Moving forward a closer cooperation and coordination with other sectors such as agriculture, forestry’s, horticulture etc. is important to face the potential advantages of new technologies like nano, digitalization and upcoming technologies in the circular economy. This will be accompanied by the need not only to use but also to integrate new techniques and technologies for the process of fishing, seafood production and packaging and last but not least for managing their respective side streams on land and sea. This might also offer interesting new feedstock for aquatic bio-refining, even in conjunction with off shore aquacultures. Rules and regulation need to support positive development.

New products and services based on marine resources are being introduced. They include for instance new design of fish containers for better fish quality and less transport cost, Surimi products that recover proteins in the processing stream, fish feed grown on side streams from the wood industry and better handling of catch to minimize discoloration and increasing quality and value.

Technological and social disruptions will change everything in the seafood sector, just as they have in other sectors, such as accommodation, printing, audio sales and more.  Even though traditional fisheries may not be dead, seafood companies will have to adapt, even radically, to ensure success in their future business.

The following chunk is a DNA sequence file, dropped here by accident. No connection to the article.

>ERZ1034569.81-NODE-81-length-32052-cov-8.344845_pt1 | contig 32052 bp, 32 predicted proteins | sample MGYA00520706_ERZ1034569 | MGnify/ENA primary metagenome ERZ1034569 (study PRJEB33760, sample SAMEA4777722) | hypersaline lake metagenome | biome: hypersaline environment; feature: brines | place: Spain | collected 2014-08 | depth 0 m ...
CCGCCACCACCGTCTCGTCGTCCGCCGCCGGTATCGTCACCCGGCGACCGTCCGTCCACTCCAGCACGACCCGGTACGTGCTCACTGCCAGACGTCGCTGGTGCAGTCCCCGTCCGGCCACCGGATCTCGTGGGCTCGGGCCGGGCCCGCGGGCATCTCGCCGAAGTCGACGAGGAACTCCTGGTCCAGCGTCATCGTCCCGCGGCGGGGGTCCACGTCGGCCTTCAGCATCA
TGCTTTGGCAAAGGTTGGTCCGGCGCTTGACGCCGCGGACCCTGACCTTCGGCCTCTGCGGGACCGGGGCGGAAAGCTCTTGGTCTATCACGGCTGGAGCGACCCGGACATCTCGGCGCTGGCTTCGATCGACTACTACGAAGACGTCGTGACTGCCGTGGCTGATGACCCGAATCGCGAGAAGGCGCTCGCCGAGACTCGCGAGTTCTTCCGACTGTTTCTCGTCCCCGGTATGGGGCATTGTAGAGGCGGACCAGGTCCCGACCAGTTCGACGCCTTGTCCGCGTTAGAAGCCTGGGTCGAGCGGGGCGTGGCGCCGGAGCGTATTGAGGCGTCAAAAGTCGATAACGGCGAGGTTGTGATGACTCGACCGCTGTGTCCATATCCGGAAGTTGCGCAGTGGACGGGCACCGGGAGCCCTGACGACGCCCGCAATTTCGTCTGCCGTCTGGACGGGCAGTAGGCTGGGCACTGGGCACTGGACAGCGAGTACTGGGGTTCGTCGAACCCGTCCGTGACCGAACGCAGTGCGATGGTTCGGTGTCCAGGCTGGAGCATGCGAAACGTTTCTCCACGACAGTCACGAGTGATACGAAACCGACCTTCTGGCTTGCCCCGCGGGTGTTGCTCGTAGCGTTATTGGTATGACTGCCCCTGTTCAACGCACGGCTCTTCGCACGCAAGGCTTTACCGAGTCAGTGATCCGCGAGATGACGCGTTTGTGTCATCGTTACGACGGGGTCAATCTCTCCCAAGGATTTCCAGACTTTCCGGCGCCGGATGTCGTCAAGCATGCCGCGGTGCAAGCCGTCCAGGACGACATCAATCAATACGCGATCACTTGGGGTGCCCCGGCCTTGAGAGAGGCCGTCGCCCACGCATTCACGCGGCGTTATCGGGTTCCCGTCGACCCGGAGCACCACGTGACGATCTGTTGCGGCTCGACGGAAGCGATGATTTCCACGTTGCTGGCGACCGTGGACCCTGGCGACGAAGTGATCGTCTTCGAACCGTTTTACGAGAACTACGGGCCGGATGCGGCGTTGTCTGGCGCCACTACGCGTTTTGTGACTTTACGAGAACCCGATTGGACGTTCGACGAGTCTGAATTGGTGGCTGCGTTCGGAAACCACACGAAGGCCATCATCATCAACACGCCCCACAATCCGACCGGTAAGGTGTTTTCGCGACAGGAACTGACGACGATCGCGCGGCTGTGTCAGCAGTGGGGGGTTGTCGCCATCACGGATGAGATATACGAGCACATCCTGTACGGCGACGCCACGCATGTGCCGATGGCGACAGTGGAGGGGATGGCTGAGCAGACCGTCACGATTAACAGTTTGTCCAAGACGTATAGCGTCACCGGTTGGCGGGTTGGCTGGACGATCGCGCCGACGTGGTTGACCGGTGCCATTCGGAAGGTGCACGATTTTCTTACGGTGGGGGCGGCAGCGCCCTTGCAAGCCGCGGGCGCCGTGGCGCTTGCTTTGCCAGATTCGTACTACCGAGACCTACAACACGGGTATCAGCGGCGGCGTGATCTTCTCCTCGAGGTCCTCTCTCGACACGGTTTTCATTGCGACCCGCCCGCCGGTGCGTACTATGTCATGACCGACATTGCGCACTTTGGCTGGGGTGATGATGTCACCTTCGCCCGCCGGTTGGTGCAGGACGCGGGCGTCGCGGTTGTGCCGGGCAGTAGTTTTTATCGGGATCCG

A dedicated session for the important work done by women in the seafood industry was held at the Congress and more women were engaged in the WSC than ever before. The organizing committee for the congress made a commitment to gender equality in terms of attendance as well as in the speaker line-up. Of the 139 speakers, 50 were women – a much higher percentage than in prior seafood related events.

Guðlaugur Þór Þórðarson, Minister for Foreign Affairs, discussed the importance of SDG14 from an Icelandic perspective in a breakout session, The Sustainable Development Goal 14 to: „Conserve and sustainably use the oceans, seas and marine resources for sustainable development,“ is, along with its targets, an integral part of the most comprehensive effort that the global community has launched in order to safeguard the future of humankind, the Agenda 2030. The oceans have a fundamental function for the food security of millions of people, not least in the developing world. Without clean, healthy and productive oceans, Agenda 2030 will be impossible to attain.